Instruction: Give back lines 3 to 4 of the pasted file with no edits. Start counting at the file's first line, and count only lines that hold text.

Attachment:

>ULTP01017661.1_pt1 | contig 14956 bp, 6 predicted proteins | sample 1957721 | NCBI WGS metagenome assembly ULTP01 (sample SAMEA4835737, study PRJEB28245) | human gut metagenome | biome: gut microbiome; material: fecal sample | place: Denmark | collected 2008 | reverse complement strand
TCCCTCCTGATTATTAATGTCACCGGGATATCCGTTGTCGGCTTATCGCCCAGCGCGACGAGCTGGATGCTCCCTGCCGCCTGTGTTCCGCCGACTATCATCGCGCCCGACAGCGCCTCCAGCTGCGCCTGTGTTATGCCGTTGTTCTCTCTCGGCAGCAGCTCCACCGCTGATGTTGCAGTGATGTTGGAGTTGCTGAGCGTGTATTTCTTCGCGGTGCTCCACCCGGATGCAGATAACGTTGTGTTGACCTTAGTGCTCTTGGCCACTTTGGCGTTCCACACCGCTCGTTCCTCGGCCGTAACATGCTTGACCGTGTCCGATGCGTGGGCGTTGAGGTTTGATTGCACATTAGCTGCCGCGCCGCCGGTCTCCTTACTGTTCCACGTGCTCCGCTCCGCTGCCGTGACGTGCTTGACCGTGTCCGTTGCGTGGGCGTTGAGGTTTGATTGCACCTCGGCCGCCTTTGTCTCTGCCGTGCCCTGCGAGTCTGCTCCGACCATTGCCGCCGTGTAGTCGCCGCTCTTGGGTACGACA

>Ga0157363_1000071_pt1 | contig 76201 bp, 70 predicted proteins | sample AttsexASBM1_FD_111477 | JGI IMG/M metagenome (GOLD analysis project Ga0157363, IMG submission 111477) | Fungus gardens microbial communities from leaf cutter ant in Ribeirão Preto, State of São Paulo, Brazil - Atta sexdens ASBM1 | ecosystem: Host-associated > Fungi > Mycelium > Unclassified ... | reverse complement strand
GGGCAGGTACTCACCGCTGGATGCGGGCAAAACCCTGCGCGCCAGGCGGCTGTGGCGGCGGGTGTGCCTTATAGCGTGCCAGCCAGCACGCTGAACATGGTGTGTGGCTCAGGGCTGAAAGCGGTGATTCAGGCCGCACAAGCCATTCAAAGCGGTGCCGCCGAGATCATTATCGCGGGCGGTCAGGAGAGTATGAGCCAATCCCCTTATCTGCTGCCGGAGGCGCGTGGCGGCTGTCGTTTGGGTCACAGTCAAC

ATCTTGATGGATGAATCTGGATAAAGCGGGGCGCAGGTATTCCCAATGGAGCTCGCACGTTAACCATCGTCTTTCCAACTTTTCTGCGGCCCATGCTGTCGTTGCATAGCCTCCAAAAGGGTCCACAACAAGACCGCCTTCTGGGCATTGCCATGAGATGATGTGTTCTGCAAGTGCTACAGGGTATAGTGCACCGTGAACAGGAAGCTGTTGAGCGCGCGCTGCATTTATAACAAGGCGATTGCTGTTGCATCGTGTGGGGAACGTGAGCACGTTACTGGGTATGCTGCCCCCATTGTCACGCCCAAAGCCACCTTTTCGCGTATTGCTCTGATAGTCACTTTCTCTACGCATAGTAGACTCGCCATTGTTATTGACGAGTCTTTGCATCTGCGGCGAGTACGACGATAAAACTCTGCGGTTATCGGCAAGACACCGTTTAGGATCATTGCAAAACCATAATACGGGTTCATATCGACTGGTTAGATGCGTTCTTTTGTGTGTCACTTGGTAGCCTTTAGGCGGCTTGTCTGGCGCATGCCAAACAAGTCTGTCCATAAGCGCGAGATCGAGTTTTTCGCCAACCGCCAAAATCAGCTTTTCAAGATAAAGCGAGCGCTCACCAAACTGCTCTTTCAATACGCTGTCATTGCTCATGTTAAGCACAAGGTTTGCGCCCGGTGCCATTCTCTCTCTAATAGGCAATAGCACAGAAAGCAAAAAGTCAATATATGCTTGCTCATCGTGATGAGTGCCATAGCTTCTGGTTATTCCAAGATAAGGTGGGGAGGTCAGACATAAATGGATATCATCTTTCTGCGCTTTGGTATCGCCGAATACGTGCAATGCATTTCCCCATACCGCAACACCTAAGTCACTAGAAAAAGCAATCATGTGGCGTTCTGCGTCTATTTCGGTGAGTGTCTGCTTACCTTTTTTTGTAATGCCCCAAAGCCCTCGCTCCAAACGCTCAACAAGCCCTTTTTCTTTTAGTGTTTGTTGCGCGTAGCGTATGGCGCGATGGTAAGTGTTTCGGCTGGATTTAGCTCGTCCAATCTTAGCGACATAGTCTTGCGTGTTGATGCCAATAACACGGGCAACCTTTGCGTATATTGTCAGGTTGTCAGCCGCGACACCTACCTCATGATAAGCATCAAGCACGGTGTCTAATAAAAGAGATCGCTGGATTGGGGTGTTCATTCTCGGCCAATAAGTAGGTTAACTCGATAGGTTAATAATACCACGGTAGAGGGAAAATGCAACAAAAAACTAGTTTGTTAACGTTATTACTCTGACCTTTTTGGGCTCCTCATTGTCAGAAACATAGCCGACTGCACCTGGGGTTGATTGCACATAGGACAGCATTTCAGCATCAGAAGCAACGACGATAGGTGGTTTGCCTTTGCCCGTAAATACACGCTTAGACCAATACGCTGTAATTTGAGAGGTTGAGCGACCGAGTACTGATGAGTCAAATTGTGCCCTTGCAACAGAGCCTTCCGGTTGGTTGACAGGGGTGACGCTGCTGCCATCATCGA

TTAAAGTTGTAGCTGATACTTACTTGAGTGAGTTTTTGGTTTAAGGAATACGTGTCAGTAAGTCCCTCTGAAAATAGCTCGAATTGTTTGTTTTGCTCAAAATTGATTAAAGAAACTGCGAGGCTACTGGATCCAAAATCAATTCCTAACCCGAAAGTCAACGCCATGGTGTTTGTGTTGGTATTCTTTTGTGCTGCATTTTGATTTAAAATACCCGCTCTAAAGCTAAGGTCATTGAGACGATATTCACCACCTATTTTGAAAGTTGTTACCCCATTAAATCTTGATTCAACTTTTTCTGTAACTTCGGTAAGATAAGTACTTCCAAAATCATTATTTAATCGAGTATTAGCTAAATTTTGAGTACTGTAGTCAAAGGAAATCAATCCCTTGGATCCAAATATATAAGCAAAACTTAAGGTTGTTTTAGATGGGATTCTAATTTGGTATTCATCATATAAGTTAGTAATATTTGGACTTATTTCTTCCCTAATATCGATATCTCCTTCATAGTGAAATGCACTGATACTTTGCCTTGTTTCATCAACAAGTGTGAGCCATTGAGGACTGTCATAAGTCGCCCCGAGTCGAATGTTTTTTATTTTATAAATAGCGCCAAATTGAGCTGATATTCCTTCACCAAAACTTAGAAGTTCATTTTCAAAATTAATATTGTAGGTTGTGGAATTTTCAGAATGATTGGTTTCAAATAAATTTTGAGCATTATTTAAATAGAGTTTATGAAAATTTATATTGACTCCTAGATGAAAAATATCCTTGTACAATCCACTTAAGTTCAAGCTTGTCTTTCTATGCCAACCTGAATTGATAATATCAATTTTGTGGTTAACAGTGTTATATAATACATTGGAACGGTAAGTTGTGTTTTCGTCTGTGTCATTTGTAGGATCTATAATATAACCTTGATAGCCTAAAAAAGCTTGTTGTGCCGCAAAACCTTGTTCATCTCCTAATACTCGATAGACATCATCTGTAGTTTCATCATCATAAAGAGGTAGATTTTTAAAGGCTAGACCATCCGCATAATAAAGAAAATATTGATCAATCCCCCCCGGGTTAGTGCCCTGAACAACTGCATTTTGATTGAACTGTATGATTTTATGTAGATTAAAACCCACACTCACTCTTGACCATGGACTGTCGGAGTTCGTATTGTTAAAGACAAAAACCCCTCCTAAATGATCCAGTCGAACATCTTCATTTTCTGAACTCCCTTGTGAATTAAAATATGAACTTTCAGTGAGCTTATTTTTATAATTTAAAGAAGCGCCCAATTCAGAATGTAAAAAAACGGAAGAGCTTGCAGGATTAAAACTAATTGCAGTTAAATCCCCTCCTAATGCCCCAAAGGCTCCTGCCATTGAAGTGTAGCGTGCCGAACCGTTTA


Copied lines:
>Ga0157363_1000071_pt1 | contig 76201 bp, 70 predicted proteins | sample AttsexASBM1_FD_111477 | JGI IMG/M metagenome (GOLD analysis project Ga0157363, IMG submission 111477) | Fungus gardens microbial communities from leaf cutter ant in Ribeirão Preto, State of São Paulo, Brazil - Atta sexdens ASBM1 | ecosystem: Host-associated > Fungi > Mycelium > Unclassified ... | reverse complement strand
GGGCAGGTACTCACCGCTGGATGCGGGCAAAACCCTGCGCGCCAGGCGGCTGTGGCGGCGGGTGTGCCTTATAGCGTGCCAGCCAGCACGCTGAACATGGTGTGTGGCTCAGGGCTGAAAGCGGTGATTCAGGCCGCACAAGCCATTCAAAGCGGTGCCGCCGAGATCATTATCGCGGGCGGTCAGGAGAGTATGAGCCAATCCCCTTATCTGCTGCCGGAGGCGCGTGGCGGCTGTCGTTTGGGTCACAGTCAAC